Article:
January 15, 2021

Christ the Cornerstone

Regardless of circumstances, the Lord calls each of us by name

Archbishop Charles C. Thompson

“Here am I, Lord; I come to do your will” (Ps 40: 8a, 9a).

The Scripture readings for this weekend, the Second Sunday in Ordinary Time, emphasize the astonishing fact that each and every one of us is called—by name—to follow Jesus in a particular way.

Regardless of our circumstances, our personal histories, the mistakes we’ve made, the sins we’ve committed or the successes we’ve experienced in life, the Lord asks us to change, to devote our lives to being temples of the Holy Spirit and missionary disciples of Christ.

This is truly astonishing. Can it really be true that out of the billions of people living in the world yesterday, today and tomorrow, Jesus knows and loves each one of us by name? Is it not a wild exaggeration to claim that he has particular assignments for you and me and all our sisters and brothers?

Our faith says otherwise. We believe that God knows and loves intimately every man, woman and child (including refugees, those on death row and the unborn). And we believe that Jesus Christ, our Redeemer, invites and challenges each of us by our names to give up our daily preoccupations in order to follow him wholeheartedly.

In the first reading from the First Book of Samuel (1 Sm 3:3b-10, 19), the young Samuel hears a voice calling him in his sleep, but he mistakes it for his master. Eli wisely tells him to go back to bed but to remain attentive. As we read, “When Samuel went to sleep in his place, the Lord came and revealed his presence, calling out as before, ‘Samuel, Samuel!’ Samuel answered, ‘Speak, for your servant is listening.’ Samuel grew up, and the Lord was with him, not permitting any word of his to be without effect ” (1 Sm 3:9-10, 19).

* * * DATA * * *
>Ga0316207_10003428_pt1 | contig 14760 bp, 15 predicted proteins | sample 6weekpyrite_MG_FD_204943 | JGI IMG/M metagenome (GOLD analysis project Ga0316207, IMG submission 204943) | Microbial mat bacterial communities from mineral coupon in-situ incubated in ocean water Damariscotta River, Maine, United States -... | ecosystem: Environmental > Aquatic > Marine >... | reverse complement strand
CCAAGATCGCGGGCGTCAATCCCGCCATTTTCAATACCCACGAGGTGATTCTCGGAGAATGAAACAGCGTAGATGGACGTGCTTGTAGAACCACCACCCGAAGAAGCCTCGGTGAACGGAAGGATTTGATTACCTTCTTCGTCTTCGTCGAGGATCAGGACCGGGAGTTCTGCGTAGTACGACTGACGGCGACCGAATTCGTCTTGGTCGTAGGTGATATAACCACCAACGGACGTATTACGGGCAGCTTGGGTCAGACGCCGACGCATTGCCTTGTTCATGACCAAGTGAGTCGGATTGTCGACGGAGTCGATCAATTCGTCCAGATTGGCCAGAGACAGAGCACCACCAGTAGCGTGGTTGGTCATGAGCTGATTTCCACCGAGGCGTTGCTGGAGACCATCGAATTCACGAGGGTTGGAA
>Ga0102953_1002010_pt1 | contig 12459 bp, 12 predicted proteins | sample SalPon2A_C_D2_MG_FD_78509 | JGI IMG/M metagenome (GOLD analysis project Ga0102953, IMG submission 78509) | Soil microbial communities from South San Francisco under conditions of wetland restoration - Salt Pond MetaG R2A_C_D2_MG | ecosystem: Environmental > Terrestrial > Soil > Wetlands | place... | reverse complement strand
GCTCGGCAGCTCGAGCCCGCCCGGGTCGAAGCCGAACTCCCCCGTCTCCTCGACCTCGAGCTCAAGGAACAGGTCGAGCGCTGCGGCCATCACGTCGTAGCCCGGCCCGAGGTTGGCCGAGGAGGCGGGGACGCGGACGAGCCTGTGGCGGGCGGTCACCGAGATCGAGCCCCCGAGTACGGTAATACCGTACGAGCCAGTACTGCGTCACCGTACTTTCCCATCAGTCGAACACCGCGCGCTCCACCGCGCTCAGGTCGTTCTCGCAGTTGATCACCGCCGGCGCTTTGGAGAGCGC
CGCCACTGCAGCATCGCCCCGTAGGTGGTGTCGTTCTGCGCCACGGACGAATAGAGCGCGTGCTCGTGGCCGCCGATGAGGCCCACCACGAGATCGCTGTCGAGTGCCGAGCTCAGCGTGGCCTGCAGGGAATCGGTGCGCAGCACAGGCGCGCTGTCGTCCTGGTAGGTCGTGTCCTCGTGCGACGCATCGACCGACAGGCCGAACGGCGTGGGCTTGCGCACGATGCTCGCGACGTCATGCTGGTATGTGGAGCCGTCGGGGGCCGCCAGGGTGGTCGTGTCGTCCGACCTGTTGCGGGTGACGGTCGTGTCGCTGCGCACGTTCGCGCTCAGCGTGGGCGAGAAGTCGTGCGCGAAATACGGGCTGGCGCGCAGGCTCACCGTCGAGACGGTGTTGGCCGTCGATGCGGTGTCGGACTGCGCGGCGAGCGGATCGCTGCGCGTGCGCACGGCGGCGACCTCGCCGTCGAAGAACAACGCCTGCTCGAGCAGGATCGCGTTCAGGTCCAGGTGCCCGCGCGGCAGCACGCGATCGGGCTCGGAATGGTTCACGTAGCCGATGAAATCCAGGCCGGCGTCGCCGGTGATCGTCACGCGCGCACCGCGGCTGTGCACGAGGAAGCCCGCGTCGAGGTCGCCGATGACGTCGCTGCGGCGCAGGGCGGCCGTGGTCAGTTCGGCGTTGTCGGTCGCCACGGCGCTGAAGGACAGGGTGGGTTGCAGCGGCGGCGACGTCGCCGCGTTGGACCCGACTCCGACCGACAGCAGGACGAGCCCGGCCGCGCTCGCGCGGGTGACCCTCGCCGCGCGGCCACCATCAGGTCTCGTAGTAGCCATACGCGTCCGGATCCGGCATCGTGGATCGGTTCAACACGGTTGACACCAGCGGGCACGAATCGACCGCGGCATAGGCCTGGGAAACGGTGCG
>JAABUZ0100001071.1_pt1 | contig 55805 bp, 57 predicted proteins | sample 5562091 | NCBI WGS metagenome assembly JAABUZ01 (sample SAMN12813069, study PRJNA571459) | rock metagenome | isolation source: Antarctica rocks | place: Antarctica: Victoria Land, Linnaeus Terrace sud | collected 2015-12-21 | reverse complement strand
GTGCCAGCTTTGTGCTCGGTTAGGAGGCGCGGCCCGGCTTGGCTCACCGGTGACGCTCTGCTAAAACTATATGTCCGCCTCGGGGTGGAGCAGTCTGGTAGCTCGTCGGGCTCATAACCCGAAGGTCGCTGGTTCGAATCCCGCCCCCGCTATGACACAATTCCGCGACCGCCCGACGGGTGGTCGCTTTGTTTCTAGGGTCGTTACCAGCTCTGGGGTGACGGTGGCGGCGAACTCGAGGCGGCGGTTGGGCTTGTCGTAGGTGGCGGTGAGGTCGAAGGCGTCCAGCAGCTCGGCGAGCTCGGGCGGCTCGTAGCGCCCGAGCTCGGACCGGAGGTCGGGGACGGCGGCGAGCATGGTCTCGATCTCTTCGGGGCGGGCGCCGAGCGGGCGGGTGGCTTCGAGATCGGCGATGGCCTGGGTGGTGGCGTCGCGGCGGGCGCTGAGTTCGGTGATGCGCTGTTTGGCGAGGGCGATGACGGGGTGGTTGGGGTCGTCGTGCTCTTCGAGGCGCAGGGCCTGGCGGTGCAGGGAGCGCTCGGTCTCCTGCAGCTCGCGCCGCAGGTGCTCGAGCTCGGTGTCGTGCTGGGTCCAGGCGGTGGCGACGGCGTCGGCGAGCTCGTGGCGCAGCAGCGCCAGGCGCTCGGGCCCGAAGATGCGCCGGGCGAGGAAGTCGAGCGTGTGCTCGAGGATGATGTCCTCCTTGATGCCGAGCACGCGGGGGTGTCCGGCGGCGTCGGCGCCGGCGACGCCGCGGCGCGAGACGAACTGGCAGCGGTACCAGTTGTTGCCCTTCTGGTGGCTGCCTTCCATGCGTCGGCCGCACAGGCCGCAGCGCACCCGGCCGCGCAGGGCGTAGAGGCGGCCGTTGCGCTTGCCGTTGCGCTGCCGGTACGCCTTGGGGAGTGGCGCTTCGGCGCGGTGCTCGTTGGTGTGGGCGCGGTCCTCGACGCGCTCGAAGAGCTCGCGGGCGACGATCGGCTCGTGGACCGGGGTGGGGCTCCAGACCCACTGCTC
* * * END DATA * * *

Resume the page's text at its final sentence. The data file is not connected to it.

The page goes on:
The call that Samuel received was specific to him. He was to speak for the Lord. And because Samuel listened to the voice of the Lord, and responded generously, his own words had an effect on all who listened to him.

Listening for God’s word spoken to each of us uniquely, regardless of our circumstances, is the spiritual discipline of discernment. It requires some degree of silence, and it urges us to turn off all the noises that distract us and prevent us from hearing God’s call.

In this Sunday’s second reading (1 Cor 6:13c-15a, 17-20), St. Paul reminds us that each of us is a temple of the Holy Spirit. This means that our lives are meant to be holy places, places of reverence and solitude. Paul draws the obvious connection to immorality, which is particularly offensive because we are, in fact, the body of Christ.

But we can also see how important it is to keep ourselves pure and holy if we want to hear and respond to God’s will for us. Selfishness and sin prevent us from hearing God’s call. They delude us into thinking that someone (or something) else is more important, demanding our immediate attention.

The Gospel according to St. John (Jn 1:35–42) describes the particular calling of two brothers, Andrew and Simon, who were clearly “spiritual seekers,” men who were looking for something more in their lives. John the Baptist pointed them to Jesus, the Lamb of God, and they asked him quite bluntly, “Where are you staying?” (Jn 1:38) The Lord’s equally direct response, “Come, and you will see” (Jn 1:39), sets in motion the conversion experiences that would radically change their lives.

The 2,000-year history of our faith is filled with stories about the conversion of women and men whose lives were transformed by their response to the Lord’s call. Many of these conversion stories are immediate and dramatic. Others are much more subtle and take place over many years. What is common to all is hearing the voice of the Lord (in whatever form it takes) and responding with an open and generous heart.

When the Lord calls, we must be ready and attentive. This is hard to do when we are busy and surrounded by all the distractions that bombard us 24/7. God’s call challenges us to find times and places when we can be quiet and alone. The greatest saints are men and women who found ways to keep their temples of the Holy Spirit (themselves) pure and spotless. They found times and places suited to spiritual discernment, and they listened carefully to God’s voice speaking to them directly in the most profoundly personal ways.

Let’s each of us find our own holy places. Let’s embrace the solitude that will allow us to recognize the voice of God and to respond with all our hearts: “Speak, Lord, your servant is listening. I come to do your will.” †

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